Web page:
RAZ: You're telling stories through sound versus words?

M: Yeah. I mean, I'm not the best lyricist in the world, you know? It's not one of my first talents. It's something I have to work really hard for, you know? So a lot of times, I'm very happy to have really good instrumental support to help give the depth to the lyrics, and maybe, like, you know, somebody like Bob Dylan wouldn't need in his lyrics.

RAZ: I actually have a few things that I brought here.


M: I saw that little box of toys that you have there.

RAZ: And I'm wondering if there's a way - let me - I've got a glass vase here.

M: Oh, wow.


RAZ: And...

M: Now, you're really putting us to the test.


RAZ: ...and a cereal box.

M: Awesome.

RAZ: And a tin can, a little tin cookie can. So I want to see if maybe you can integrate these sounds...

M: Robbie, get over here.

M: Oh, I can do it.

RAZ: ...and do what you do.

M: I'll come grab it.

RAZ: I also have a pump here.

M: Oh, that's cool.

RAZ: Oh, the pump, okay.

M: I like the pump.

RAZ: This is a pump, all right.

M: Okay.

RAZ: So, do you know what you're going to play?

M: We're going to make one up.

RAZ: You're going to make one up. All right. Great.


M: Okay. Give me a song title. Make one up for me so I can make up words with.

RAZ: All right. The song is going to be called "The Nurse Left Work at 5 O'Clock."

M: That's a cool name. I like that. I'm into that.

RAZ: It's from a fiction contest we had a couple of weeks ago on the show.

M: So "The Nurse Left Work at 5 O'Clock."

RAZ: Right.

M: All right. Let's do it. One, two, one, two, three.


M: (Singing) Nine o-five, walked out to the sun. She heard the clock ticking in the back of her mind, 'cause she leaves at five, the hospital runs right out of time. And she waits for the man, sitting in the (unintelligible). She waits for the man, the beat goes down till the beat goes down. And she looks at the clock, looking for the good time. Is it five? Is it five? Time to leave again.

And she walks down the hallways, a lime green stain in the back of the door. She walks down the hallways, while the gown's just dragging the floor and she looks at the clock again. She can't handle no more of the time again. Wait for the time to leave at five, wait for the time to leave on time. Waits till five and leaves on time, waits till five and leave on time. Waits till five and leaves on time.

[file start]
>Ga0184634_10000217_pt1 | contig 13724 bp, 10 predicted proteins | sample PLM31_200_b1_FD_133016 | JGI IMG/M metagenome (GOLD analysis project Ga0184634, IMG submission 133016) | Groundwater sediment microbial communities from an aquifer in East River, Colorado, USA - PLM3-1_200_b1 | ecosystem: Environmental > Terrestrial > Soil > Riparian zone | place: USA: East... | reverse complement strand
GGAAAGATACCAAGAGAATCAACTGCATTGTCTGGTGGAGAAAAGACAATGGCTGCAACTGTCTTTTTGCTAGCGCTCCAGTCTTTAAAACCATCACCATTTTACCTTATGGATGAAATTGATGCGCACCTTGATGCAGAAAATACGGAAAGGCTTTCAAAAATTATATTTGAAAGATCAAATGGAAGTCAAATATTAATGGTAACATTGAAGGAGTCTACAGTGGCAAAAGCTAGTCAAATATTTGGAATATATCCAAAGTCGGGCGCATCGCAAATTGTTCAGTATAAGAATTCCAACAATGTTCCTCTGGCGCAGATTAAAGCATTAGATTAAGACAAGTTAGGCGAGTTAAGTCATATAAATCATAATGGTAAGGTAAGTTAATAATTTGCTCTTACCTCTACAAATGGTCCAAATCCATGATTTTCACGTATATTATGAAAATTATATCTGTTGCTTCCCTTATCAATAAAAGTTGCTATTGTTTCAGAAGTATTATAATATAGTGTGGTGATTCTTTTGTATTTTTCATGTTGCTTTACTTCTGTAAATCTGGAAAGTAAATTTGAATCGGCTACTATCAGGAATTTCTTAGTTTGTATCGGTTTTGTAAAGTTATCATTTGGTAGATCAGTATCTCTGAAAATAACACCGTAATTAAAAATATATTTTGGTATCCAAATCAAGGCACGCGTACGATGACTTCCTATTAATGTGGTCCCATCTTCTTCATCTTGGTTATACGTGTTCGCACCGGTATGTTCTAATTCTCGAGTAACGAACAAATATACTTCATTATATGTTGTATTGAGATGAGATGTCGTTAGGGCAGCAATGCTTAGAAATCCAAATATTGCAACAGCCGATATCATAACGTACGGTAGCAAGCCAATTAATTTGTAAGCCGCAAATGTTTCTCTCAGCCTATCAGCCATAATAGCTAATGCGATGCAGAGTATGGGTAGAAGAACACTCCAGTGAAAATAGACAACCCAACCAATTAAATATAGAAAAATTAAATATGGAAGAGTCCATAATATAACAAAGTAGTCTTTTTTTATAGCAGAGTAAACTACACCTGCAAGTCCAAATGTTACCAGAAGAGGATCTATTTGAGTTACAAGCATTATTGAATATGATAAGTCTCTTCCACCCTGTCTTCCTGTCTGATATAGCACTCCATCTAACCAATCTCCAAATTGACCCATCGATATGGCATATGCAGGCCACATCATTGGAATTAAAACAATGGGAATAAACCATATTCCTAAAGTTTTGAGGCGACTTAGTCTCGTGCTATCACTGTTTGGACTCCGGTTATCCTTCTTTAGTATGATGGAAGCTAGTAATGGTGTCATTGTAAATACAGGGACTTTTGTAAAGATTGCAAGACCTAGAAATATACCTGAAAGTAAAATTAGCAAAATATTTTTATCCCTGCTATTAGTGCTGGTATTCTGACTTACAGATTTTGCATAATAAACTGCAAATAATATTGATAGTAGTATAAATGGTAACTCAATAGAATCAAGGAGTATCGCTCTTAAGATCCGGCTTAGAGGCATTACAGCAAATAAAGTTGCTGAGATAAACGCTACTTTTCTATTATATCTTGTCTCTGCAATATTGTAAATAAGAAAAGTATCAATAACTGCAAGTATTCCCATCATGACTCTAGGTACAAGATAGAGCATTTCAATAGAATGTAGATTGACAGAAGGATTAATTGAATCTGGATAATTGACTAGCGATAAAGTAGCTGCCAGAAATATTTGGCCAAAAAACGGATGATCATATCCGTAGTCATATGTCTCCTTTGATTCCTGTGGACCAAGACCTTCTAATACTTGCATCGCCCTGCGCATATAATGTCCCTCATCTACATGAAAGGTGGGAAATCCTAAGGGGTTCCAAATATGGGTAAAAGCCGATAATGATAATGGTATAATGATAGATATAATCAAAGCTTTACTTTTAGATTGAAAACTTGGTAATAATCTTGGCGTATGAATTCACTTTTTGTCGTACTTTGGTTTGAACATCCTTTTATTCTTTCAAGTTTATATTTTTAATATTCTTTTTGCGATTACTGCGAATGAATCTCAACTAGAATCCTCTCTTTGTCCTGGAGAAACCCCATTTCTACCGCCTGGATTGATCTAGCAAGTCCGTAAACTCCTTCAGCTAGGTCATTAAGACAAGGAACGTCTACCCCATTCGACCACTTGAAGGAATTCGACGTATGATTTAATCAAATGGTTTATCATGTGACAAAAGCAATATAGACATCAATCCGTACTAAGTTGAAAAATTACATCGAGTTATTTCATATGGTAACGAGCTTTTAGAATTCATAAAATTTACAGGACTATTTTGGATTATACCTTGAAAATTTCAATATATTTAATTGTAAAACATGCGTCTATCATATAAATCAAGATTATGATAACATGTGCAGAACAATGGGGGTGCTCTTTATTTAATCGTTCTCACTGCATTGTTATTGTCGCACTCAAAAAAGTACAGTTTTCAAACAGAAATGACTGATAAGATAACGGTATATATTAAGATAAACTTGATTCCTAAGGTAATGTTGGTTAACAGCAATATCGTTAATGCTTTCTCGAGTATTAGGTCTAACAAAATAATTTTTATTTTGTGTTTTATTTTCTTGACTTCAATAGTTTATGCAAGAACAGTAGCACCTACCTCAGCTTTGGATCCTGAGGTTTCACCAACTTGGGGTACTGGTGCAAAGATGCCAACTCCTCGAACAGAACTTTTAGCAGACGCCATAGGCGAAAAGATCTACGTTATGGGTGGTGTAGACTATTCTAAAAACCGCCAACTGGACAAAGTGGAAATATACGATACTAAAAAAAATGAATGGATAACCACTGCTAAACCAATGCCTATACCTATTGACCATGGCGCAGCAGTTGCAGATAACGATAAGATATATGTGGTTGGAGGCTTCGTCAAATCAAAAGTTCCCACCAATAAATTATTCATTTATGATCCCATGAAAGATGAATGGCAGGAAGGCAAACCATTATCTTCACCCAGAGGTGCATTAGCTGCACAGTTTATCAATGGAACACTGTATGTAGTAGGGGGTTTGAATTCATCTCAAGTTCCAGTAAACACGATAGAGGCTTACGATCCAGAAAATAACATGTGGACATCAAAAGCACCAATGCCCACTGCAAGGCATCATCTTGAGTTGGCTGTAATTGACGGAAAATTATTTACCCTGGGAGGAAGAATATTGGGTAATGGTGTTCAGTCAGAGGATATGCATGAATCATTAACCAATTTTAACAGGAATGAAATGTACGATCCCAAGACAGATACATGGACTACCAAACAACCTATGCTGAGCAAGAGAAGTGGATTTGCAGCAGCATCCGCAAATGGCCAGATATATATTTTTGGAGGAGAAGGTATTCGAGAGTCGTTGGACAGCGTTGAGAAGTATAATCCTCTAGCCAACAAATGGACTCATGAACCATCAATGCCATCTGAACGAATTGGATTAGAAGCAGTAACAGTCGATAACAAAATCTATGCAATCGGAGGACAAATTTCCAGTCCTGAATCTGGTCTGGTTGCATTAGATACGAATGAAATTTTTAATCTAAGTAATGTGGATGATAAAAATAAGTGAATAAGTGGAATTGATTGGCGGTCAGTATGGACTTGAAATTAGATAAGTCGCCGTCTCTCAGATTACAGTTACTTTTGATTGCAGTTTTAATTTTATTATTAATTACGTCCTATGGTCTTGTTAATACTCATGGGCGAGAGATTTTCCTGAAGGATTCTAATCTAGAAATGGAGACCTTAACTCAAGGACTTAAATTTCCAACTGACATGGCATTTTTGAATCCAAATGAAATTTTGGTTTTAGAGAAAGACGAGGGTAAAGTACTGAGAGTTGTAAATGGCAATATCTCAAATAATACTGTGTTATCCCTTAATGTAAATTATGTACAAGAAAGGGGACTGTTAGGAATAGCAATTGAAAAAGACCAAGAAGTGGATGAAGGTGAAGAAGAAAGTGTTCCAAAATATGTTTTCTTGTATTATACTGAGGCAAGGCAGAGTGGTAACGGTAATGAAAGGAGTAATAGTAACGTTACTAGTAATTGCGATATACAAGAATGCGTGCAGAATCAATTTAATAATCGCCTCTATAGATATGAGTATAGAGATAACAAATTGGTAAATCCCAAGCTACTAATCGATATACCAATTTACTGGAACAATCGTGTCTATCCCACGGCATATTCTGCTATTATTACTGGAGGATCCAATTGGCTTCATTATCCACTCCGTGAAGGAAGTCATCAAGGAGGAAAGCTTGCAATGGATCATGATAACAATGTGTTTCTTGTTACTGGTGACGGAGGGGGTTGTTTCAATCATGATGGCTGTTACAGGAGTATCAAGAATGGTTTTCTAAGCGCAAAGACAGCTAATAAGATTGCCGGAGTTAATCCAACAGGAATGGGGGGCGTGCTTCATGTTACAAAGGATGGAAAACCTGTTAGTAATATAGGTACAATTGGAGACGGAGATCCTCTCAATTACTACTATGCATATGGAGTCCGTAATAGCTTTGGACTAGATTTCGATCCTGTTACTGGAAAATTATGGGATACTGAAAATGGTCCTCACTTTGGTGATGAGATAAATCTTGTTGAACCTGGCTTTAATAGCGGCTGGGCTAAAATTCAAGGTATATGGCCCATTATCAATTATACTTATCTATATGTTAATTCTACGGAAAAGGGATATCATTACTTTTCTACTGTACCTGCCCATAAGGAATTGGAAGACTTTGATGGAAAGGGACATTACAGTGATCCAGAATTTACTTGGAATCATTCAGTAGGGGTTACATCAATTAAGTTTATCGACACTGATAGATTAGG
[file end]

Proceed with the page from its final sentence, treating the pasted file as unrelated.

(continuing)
RAZ: That was absolutely incredible. We gave you a song to make up - "The Nurse Left Work at Five O'clock" - that was the title of it - and you just produced a song completely improvised using a cereal box, a cookie tin, a crystal vase and an air pump.


M: There's cereal everywhere.


RAZ: That was amazing. Patrick Watson and the Wooden Arms, before we let you go, I want to ask if you could play us out. The song is called "Big Bird in a Small Cage." Earlier in our interview, you talked about - you described the band as storytellers.

M: Yeah.

RAZ: What is the story of this song?

M: The story of this song - it comes from a trip I was on five years ago and I went to this musician's house. And the musician was a bird collector and his family were, like, musicians for generations, like, five or seven different generations of musicians.

And in, like, this big kind of bird collection, there was this kind of smaller cage with, like, a blanket over it. And when you lifted the blanket, there's this huge bird in this small cage and I was like, man, you know, why would you put such a big bird in a small cage? And he goes, if you put a big bird in a small cage, he sings.

RAZ: Patrick Watson and the Wooden Arms, thanks so much for coming in.

M: Oh, thank you so much. It's a pleasure to be here.

RAZ: Thank you.

RAZ: Thank you for having us.


M: (Singing) There was a house halfway around the world, and I was invited in for a small taste of gin. There was a hallway a thousand birds long, but the biggest one of all was in a cage too small. I asked the caretaker because he was the maker, looked at me and laughed, another sip from his glass and said, open up your ears and eyes, you put a big bird in a small cage, it'll sing you a song...

RAZ: That's Patrick Watson and the Wooden Arms performing the song "Big Bird in a Small Cage" from their new album "Wooden Arms." You can listen to one of their live concerts at our Web site,


RAZ: And that's ALL THINGS CONSIDERED from NPR News. I'm Guy Raz.

Have a great night.